Common and Potential Emerging Foodborne Viruses: A Comprehensive Review

Amin N. Olaimat, Asma’ O. Taybeh, Anas Al-Nabulsi, Murad Al-Holy, Ma’mon M. Hatmal, Jihad Alzyoud, Iman Aolymat, Mahmoud H. Abughoush, Hafiz Shahbaz, Anas Alzyoud, Tareq Osaili, Mutamed Ayyash, Kevin M. Coombs, Richard Holley

    Research output: Contribution to journalReview articlepeer-review

    1 Citation (Scopus)


    Human viruses and viruses from animals can cause illnesses in humans after the consumption of contaminated food or water. Contamination may occur during preparation by infected food handlers, during food production because of unsuitably controlled working conditions, or following the consumption of animal-based foods contaminated by a zoonotic virus. This review discussed the recent information available on the general and clinical characteristics of viruses, viral foodborne outbreaks and control strategies to prevent the viral contamination of food products and water. Viruses are responsible for the greatest number of illnesses from outbreaks caused by food, and risk assessment experts regard them as a high food safety priority. This concern is well founded, since a significant increase in viral foodborne outbreaks has occurred over the past 20 years. Norovirus, hepatitis A and E viruses, rotavirus, astrovirus, adenovirus, and sapovirus are the major common viruses associated with water or foodborne illness outbreaks. It is also suspected that many human viruses including Aichi virus, Nipah virus, tick-borne encephalitis virus, H5N1 avian influenza viruses, and coronaviruses (SARS-CoV-1, SARS-CoV-2 and MERS-CoV) also have the potential to be transmitted via food products. It is evident that the adoption of strict hygienic food processing measures from farm to table is required to prevent viruses from contaminating our food.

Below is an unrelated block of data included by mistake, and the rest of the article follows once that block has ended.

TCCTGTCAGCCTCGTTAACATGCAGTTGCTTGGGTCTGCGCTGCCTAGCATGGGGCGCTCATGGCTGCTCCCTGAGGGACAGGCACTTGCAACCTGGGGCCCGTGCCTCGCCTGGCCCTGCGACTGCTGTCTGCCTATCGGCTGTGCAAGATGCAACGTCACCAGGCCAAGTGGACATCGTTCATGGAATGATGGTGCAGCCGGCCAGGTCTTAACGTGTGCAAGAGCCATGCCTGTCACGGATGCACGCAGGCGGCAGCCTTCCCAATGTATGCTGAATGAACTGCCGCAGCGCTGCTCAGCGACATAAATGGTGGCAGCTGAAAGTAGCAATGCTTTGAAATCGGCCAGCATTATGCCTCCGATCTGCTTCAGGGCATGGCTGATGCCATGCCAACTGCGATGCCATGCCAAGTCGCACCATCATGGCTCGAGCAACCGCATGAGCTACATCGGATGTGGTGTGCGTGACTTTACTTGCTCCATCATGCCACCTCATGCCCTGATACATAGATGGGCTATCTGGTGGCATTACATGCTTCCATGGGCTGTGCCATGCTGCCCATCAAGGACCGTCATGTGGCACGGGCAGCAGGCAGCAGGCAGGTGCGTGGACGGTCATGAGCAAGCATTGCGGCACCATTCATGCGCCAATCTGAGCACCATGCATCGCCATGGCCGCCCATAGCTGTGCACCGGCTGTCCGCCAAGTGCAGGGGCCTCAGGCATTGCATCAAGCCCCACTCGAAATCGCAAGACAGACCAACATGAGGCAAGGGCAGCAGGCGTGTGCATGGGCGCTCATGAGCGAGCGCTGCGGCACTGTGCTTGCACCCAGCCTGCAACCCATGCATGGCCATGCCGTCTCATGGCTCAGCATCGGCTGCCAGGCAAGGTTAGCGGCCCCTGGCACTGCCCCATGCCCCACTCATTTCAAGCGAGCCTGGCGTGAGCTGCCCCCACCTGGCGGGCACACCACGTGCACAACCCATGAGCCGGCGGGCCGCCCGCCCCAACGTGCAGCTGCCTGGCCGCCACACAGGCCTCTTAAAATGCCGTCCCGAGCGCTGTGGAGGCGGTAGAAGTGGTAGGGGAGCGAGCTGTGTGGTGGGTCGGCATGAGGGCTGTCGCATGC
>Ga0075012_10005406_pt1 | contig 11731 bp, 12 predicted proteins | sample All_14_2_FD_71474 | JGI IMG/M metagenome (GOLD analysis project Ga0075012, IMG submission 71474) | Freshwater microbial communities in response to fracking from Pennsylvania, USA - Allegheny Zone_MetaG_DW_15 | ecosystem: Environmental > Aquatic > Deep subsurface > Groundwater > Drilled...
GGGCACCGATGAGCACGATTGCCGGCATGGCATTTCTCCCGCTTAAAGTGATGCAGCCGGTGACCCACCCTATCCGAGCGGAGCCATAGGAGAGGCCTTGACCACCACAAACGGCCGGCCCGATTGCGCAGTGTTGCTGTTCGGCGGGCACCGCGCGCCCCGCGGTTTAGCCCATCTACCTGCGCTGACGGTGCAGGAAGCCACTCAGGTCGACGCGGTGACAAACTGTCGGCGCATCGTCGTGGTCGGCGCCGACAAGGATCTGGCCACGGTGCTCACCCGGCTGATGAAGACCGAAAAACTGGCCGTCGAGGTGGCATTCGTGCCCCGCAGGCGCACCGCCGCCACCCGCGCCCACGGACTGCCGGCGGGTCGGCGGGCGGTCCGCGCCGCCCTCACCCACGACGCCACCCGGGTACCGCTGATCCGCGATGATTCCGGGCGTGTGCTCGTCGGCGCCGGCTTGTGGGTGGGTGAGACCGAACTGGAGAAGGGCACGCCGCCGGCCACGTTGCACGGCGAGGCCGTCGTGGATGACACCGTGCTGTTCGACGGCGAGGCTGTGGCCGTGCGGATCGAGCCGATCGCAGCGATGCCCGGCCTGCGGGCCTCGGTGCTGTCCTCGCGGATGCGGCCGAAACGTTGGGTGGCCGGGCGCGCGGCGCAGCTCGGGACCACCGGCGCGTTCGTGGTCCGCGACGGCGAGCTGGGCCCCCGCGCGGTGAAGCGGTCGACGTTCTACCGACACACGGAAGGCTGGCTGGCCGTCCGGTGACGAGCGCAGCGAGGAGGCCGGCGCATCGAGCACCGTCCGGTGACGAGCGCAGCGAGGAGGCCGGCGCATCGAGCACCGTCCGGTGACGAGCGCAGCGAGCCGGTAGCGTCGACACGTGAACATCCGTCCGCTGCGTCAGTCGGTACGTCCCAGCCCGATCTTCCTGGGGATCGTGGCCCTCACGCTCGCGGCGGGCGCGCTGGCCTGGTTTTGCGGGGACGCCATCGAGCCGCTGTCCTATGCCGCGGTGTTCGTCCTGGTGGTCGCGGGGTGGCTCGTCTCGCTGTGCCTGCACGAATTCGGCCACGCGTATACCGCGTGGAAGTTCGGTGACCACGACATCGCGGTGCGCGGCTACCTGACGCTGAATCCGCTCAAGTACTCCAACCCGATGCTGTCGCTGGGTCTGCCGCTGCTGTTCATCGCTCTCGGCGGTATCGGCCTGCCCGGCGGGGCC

Original languageEnglish
    Article number190
    Issue number2
    Publication statusPublished - Feb 2024


    • acute viral gastroenteritis
    • adenovirus
    • astrovirus
    • enteric viruses
    • food safety
    • foodborne infections
    • hepatitis
    • norovirus
    • rotavirus

    ASJC Scopus subject areas

    • Ecology, Evolution, Behavior and Systematics
    • General Biochemistry,Genetics and Molecular Biology
    • Space and Planetary Science
    • Palaeontology


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